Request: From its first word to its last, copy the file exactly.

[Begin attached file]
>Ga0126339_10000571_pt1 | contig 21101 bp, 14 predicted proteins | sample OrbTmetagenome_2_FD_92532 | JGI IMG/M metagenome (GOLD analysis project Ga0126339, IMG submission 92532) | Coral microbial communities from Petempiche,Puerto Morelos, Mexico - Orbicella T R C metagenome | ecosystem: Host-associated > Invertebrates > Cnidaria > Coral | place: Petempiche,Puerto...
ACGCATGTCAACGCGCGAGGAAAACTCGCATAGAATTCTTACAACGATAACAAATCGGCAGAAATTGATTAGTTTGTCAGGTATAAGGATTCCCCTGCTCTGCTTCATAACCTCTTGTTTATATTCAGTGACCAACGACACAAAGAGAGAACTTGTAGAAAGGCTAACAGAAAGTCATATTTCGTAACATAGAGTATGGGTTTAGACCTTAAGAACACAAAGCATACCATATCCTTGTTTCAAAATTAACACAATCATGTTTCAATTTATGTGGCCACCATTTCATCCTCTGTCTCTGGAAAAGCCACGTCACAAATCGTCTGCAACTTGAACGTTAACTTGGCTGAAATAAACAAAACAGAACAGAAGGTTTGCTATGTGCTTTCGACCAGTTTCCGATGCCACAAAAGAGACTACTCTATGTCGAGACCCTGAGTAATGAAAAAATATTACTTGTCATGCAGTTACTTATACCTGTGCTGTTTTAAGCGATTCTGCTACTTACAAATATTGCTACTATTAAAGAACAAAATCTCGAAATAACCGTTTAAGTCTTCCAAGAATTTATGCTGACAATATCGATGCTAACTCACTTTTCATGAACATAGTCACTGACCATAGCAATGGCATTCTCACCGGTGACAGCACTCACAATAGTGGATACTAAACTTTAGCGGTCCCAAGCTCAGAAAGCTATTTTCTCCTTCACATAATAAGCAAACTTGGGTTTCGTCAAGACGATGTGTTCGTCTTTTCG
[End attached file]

>Ga0126339_10000571_pt1 | contig 21101 bp, 14 predicted proteins | sample OrbTmetagenome_2_FD_92532 | JGI IMG/M metagenome (GOLD analysis project Ga0126339, IMG submission 92532) | Coral microbial communities from Petempiche,Puerto Morelos, Mexico - Orbicella T R C metagenome | ecosystem: Host-associated > Invertebrates > Cnidaria > Coral | place: Petempiche,Puerto...
ACGCATGTCAACGCGCGAGGAAAACTCGCATAGAATTCTTACAACGATAACAAATCGGCAGAAATTGATTAGTTTGTCAGGTATAAGGATTCCCCTGCTCTGCTTCATAACCTCTTGTTTATATTCAGTGACCAACGACACAAAGAGAGAACTTGTAGAAAGGCTAACAGAAAGTCATATTTCGTAACATAGAGTATGGGTTTAGACCTTAAGAACACAAAGCATACCATATCCTTGTTTCAAAATTAACACAATCATGTTTCAATTTATGTGGCCACCATTTCATCCTCTGTCTCTGGAAAAGCCACGTCACAAATCGTCTGCAACTTGAACGTTAACTTGGCTGAAATAAACAAAACAGAACAGAAGGTTTGCTATGTGCTTTCGACCAGTTTCCGATGCCACAAAAGAGACTACTCTATGTCGAGACCCTGAGTAATGAAAAAATATTACTTGTCATGCAGTTACTTATACCTGTGCTGTTTTAAGCGATTCTGCTACTTACAAATATTGCTACTATTAAAGAACAAAATCTCGAAATAACCGTTTAAGTCTTCCAAGAATTTATGCTGACAATATCGATGCTAACTCACTTTTCATGAACATAGTCACTGACCATAGCAATGGCATTCTCACCGGTGACAGCACTCACAATAGTGGATACTAAACTTTAGCGGTCCCAAGCTCAGAAAGCTATTTTCTCCTTCACATAATAAGCAAACTTGGGTTTCGTCAAGACGATGTGTTCGTCTTTTCG